• He had it in his pocket, but initially wasn't intending to hand it to her (note how he turns away at first)
  • The 'garage lady' accepts what appears to be a gift of jewellery from a customer
  • The miniature dog speaks english (with, I think, the voice of Mathew Horne)
  • The dog knows which button to press on its (also miniaturised) keyboard to start the music (which is either drum and bass or garage, I think - I'm not bothered about either of those choices really, though I hope it's the latter as it would be appropriate given the setting of the advert)
It just feels like the advert-makers have hit the 'random' button in an almost cynical way, as if throwing diverse stuff together like that immediately equates to something surreal and/or clever. The main problem I think I have with it is that for someone who's "just a bloke", and apparently incapable of expressing himself, he's gone to a lot of trouble (and a weird kind of trouble) to express his gratitude.

In fact, within this universe where we can create speaking miniature animals to perform tasks we humans can't, I'm surprised that there are petrol stations at all, as the normal rules don't seem to apply; surely the pumps dispense some kind of liquid boulders, and the 'garage lady' is in fact the reincarnation of Alexander the Great, wearing a human outfit to disguise the fact that he's come back as an oversized moth (I'm aware that many insects' tracheas don't function once they get above a certain size, so this is an inherently unrealistic proposition, but given that the shruken dog apparently suffers no difficulty breathing despite his size and being enclosed in a small box, it seems all bets are off). Actually, it's strange that this bizarre world they inhabit has sausage rolls and money in it at all really. What are the odds of that?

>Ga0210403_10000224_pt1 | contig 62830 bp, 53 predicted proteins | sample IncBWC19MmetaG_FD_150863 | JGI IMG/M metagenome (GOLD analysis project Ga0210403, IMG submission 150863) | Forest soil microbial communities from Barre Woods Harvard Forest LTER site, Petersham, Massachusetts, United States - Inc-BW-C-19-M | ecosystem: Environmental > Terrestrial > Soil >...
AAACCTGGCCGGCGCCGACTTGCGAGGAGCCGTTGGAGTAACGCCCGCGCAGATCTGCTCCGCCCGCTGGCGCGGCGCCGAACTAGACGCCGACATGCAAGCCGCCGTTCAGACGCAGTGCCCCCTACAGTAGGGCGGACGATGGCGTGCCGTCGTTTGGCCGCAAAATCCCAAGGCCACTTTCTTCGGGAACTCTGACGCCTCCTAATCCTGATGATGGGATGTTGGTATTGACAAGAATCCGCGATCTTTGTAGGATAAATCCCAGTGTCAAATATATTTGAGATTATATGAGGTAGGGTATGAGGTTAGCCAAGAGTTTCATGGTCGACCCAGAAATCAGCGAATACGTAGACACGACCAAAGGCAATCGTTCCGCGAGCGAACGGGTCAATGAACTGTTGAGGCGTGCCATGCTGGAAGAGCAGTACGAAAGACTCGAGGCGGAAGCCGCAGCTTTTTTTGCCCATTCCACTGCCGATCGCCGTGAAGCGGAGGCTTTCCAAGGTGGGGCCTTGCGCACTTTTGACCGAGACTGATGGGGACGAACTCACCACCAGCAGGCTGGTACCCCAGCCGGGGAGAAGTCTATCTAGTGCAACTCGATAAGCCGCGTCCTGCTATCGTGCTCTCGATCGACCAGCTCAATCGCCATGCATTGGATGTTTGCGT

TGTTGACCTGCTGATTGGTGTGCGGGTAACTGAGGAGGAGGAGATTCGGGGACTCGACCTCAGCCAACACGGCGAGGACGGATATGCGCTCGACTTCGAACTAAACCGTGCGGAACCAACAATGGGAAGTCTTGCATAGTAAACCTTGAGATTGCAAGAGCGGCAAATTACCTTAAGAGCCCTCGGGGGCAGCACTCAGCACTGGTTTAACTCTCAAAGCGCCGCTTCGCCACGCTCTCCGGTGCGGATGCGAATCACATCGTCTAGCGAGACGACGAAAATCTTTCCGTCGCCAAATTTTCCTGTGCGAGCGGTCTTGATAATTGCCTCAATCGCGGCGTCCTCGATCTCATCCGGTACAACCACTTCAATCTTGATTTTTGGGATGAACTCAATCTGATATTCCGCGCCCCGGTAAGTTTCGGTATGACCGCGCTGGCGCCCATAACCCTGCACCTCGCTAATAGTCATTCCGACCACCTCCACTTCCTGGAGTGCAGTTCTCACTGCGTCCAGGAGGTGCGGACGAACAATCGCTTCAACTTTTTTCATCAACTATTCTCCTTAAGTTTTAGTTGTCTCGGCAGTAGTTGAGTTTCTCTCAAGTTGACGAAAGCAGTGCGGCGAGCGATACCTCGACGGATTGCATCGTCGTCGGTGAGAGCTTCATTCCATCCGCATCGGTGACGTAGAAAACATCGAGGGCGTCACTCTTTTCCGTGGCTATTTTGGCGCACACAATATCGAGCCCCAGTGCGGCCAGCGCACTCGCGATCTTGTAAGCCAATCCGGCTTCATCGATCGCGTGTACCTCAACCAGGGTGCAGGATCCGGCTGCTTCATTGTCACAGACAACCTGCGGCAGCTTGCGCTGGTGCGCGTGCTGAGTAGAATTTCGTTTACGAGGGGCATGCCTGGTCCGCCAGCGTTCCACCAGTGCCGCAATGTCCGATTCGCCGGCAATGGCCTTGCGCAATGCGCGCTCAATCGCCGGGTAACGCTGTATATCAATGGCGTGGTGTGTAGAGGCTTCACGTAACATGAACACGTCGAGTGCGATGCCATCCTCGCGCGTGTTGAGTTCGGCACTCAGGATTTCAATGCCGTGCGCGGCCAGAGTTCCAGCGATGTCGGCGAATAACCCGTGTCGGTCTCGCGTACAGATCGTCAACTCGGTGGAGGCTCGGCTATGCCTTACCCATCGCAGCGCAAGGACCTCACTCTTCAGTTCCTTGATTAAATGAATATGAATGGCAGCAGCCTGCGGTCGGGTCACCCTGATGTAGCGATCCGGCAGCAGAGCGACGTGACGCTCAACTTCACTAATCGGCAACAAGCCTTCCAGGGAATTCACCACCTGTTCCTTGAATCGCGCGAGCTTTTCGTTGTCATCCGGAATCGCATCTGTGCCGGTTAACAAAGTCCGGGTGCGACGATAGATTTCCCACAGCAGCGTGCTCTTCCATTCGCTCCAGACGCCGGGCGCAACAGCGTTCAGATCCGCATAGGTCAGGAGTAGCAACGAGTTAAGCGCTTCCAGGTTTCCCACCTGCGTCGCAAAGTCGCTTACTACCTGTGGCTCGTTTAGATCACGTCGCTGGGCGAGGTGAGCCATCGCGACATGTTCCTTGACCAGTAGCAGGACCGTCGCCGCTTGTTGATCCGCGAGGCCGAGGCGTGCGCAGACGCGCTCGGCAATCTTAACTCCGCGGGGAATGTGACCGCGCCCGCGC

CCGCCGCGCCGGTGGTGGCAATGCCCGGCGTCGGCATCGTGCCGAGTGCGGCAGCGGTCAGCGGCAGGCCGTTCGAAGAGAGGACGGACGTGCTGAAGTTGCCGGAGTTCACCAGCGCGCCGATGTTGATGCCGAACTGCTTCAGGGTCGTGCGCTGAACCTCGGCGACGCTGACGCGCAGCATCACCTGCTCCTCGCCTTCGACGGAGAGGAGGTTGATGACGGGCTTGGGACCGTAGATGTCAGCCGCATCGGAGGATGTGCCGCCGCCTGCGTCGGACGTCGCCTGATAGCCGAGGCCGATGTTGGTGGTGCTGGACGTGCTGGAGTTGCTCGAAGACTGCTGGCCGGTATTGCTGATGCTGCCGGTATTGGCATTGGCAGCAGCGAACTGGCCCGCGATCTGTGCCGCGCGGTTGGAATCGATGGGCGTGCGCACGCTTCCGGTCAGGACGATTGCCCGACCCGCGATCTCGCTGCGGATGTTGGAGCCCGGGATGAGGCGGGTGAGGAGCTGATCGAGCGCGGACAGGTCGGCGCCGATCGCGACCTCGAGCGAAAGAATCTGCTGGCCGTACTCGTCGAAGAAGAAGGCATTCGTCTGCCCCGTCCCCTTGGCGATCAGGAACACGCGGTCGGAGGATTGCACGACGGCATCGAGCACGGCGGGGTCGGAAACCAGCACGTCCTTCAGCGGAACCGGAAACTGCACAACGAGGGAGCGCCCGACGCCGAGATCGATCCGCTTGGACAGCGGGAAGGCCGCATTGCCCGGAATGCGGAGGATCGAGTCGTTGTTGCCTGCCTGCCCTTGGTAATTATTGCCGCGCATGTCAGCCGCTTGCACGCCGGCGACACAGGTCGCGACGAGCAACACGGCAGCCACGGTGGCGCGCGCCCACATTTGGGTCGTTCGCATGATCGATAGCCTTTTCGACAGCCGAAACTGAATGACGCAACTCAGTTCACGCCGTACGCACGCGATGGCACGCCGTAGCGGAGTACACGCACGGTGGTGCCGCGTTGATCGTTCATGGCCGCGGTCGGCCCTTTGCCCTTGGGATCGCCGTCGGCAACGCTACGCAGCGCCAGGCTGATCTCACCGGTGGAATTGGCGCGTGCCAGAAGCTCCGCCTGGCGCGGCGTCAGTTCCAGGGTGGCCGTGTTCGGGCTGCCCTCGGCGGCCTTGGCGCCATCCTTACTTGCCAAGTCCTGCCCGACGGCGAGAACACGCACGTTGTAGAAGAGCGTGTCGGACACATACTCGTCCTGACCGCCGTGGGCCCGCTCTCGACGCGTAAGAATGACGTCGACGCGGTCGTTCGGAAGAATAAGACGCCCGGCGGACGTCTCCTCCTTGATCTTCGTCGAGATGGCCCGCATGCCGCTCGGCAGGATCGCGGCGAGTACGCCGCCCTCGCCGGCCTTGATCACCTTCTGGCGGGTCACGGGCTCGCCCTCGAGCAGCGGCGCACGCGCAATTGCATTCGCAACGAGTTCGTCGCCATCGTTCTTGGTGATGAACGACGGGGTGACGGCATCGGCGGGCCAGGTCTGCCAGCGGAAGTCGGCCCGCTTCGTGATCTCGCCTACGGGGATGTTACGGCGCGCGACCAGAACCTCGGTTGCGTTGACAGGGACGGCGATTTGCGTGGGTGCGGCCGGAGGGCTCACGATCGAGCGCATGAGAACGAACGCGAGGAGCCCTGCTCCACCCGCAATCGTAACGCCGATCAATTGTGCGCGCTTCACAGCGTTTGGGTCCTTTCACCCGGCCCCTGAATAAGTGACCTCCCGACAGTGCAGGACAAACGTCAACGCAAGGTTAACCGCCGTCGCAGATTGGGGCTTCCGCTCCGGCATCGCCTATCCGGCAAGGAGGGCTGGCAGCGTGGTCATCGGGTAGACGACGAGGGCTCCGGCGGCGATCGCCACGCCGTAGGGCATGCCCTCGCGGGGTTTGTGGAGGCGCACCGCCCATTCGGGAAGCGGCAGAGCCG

I can live with the odd quirk or wrinkle to things - and as I understand it, much of the 'magic realism' school of writing is based on the world as we know it reacting to strange and unusual things happening - but it needs to be balanced, I think. The Queen in Alice in Wonderland boasts "sometimes I've believed as many as six impossible things before breakfast", but that advert seems, to me, to be a case of Multiple Mumbo Jumbo, and so I can't swallow it (then again, as a vegetarian, I was probably unlikely to swallow anything related to sausage rolls).

Come to think of it, no wonder the chap in the advert accepts the strange world he lives in: it's clearly the early hours, and maybe he needs to believe the six impossible things I list above before he can have the sausage roll - that is, his breakfast.

Thursday, May 03, 2012

Short Film: 'Revealing Diary' By The Guerrier Brothers

Videos on Thursday appear to be turning into a habit round here, don't they?

Anyway, this is a cracking short film made by writer Simon Guerrier and his director brother Thomas, and I think it is very classsy - good and unsettling, with a very strong ending.

I heartily recommend you invent the 5mins or so in watching it - seriously, check this out:

Told you it was good. Simon's posted an interesting write-up on the production process here, which provides insight into how it all came together.

Impressive stuff, and very good work, I feel.